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Buachaill, Barrister
Category: Law
Satisfied Customers: 10953
Experience:  Barrister 17 years experience
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My mother recently died having left a will that names solic

Customer Question

My mother recently died having left a will that names solicitors as executors and trustees. My sister and myself are sole beneficiaries of the will and wish to administer the estate ourselves because of the very high fees we have been quoted for what are non-legal functions. Can the solicitor refuse to renounce the executor role or agree to renounce for a high fee. Mary XXXXXXXX

Submitted: 4 years ago.
Category: Law
Expert:  Aston Lawyer replied 4 years ago.

Hello there,

Thanks for your enquiry.

Could you please confirm if Probate will need to be obtained? (I'm sure you probably know but this will normally be required if the Estate is valued at over £5-10,000 or there is a property involved).

I look forward to hearing from you.

Kind Regards

Customer: replied 4 years ago.

Probate will be required because of the cash value of the estate, approx 60k. There is no property involved. My mother was in Care/Nursing Homes for the last 31/2 years of her life and my sister held Power of Attorney over her financial affairs.

Expert:  Aston Lawyer replied 4 years ago.

Hi Mary,

Thanks for your reply.

Unless it is a small Estate (one which is valued at under £5,000 and for which Probate is not required), I'm afraid that the Solicitors will not renounce their position as Executors. Nor are they entitled to charge a fee to you in return for renouncing.

Rightly or wrongly, your Mother appointed them as Executors, and as such they owe a duty to deal with the Estate and only if it is a small Estate will they agree to renounce.

I am sorry this is not the answer you were looking for.

You can of course ask them if they will renounce, but I am sure the answer will be No.

Please let me know if you require any further clarification.

Kind Regards
Customer: replied 4 years ago.

Thank you for your response and now I am confused.


My understanding is that a Executor has a responsibility to ensure that the wishes of the deceased as outlined in the will are carried out, AFTER, all liabilities have been cleared, including their own fees.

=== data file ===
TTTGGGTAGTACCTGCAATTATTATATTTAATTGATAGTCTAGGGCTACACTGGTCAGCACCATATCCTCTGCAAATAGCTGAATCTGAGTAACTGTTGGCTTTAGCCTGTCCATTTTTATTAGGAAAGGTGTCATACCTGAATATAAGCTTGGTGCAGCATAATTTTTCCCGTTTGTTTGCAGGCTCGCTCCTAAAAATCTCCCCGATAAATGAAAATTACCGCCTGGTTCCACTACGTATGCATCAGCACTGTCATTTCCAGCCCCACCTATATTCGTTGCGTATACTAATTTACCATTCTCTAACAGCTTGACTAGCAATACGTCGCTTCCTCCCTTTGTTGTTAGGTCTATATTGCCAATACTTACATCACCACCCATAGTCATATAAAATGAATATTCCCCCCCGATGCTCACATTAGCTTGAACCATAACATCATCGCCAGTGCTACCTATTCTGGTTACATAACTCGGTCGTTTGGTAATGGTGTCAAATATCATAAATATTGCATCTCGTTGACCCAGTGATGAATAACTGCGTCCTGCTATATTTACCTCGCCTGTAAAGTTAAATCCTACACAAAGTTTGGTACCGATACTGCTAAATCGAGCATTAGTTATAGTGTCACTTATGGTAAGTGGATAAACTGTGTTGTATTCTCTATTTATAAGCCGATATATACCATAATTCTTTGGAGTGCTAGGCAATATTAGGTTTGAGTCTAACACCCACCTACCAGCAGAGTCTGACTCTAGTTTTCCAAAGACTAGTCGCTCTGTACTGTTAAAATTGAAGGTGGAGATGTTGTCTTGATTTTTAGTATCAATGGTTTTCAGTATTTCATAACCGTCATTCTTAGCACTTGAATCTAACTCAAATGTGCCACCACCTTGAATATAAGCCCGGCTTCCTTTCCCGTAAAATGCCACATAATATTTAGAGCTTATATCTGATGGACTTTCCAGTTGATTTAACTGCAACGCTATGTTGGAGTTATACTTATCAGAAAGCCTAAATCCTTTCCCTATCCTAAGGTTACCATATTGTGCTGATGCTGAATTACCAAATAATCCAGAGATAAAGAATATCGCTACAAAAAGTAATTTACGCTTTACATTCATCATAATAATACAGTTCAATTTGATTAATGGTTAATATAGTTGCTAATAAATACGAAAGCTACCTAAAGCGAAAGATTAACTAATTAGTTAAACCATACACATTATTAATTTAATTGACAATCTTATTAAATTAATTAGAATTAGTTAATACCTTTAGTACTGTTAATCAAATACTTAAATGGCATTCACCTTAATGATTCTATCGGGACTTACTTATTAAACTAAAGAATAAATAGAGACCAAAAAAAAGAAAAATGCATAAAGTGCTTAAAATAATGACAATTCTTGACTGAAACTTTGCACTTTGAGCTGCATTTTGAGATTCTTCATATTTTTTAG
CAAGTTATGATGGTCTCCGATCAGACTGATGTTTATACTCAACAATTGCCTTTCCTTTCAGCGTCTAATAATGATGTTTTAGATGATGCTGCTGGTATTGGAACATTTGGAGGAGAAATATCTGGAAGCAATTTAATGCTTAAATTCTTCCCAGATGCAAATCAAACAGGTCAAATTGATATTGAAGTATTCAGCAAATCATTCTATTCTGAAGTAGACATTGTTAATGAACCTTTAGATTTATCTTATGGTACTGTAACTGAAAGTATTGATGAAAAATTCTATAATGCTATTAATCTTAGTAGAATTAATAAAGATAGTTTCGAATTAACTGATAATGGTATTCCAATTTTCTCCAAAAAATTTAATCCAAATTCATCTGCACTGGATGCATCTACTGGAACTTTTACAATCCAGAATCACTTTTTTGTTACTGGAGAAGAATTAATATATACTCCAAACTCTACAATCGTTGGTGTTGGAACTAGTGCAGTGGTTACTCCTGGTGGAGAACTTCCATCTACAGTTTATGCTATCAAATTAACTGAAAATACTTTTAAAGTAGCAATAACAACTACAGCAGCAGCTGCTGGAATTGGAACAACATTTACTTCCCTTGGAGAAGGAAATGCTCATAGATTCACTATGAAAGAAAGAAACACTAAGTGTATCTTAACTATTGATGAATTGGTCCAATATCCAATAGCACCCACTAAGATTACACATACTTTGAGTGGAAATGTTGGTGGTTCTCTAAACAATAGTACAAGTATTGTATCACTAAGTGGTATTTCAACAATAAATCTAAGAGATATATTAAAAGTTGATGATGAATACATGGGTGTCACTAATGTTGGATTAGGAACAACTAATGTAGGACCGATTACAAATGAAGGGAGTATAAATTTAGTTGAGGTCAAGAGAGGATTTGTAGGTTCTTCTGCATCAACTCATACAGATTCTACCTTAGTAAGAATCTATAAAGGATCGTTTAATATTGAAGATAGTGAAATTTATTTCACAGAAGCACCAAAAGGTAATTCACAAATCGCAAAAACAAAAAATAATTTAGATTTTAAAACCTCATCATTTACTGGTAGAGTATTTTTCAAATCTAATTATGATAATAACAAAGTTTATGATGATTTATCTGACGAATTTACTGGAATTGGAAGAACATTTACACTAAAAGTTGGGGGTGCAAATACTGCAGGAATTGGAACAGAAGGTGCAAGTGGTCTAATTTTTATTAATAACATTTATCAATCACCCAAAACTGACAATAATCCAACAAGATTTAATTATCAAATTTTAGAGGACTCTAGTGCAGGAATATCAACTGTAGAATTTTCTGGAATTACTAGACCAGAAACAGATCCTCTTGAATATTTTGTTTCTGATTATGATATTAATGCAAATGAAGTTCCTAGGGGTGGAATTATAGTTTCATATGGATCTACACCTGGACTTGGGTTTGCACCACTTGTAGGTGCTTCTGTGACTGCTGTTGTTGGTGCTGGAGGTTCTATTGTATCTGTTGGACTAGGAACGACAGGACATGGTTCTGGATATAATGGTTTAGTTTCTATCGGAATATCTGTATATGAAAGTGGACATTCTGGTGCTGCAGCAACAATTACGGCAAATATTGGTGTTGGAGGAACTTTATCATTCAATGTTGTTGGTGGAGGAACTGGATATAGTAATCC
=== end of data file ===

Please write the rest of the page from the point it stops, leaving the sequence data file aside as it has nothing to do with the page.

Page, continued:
Carrying out my mother's wishes amounts to writing 4 cheques once all monies have been paid into the Executor for ???? - Deceased. As I write this note the Executors (Solicitors) are unable to apply for Probate as they cannot complete the forms and do not have the financial, or insurance information necessary to get a value on Date of Death.


The solicitor involved has told my sister that the fees will be £196.00 per hour with no indication of how many hours, and they want to charge a % of the estate total to get the Probate through. We have no recourse on their fee charges and the estate will not be released to beneficiaries until all debts are paid. My mother will turn in her grave. This is totally outrageous. There are countless self-help publications on Probate and no legal qualifications are required.


Perhaps we have come across the unscrupulous' solicitor and this is why I seek advice.

Expert:  Aston Lawyer replied 4 years ago.

Hi again,

Thanks for your reply and appreciate your annoyance.

All I can say is that the Solicitors would have fully advised your Mother that there would be fees payable if they were to act as Executors (the charges you quote are the average fees charged by a Probate Solicitor).

Likewise, we Solicitors also recommend that the family (2 children) are appointed as Executors, and normally a client would only appoint Solicitors if for whatever reason, they did not the family to act as Executors. Sorry if this is coming across badly, but just trying to be truthful.

If it is a simple Estate, I would suggest that you get all the paperwork to the Solicitor in an orderly manner and this reduce the time (and fees) that they ultimately charge.

Sorry I can't give you any better news.

Kind Regards

Expert:  Buachaill replied 4 years ago.
1. I am afraid the answer above is at best incomplete. Where a solicitor is appointed as executor to an estate, then he becomes a trustee of that estate. Accordingly, you can remove the executor by all the beneficiaries under the will, serving a notice under section 19 of the Trusts of Land & Appointment of Trustees Act, 1996, calling upon the executor to resign his office. This notice is served by the beneficiaries on all the executors of the will should there be more than the solicitor. Once this notice has been served, then the executor has been removed in accordance with law. There is no need to go to court with this provision. A fresh executor can then be appointed to administer the estate by the beneficiaries. Should the solicitors contest this notice or contest the subsequent extraction of probate by the new executor, then in accordance with section 58 of the Trustee Act, 1925, any person beneficially interested in the will may bring an action compelling the solicitor to stand aside. However, be aware that there is no need in law to resort to legal proceedings if section 19 is used. A notice under section 19 should simply start "TAKE NOTICE that in accordance with the provisions of section 19 of the Trusts of Land & Appointment of Trustees Act, 1996, you are hereby removed as executor of the will of A.B. (DECEASED) by all the beneficiaries of the will C.D, E.F, G.H. (set out names of all beneficiaries) acting together". The solicitor should be asked in a subsequent letter sent by the new executor to send the original will and any client file of the deceased to the new executor.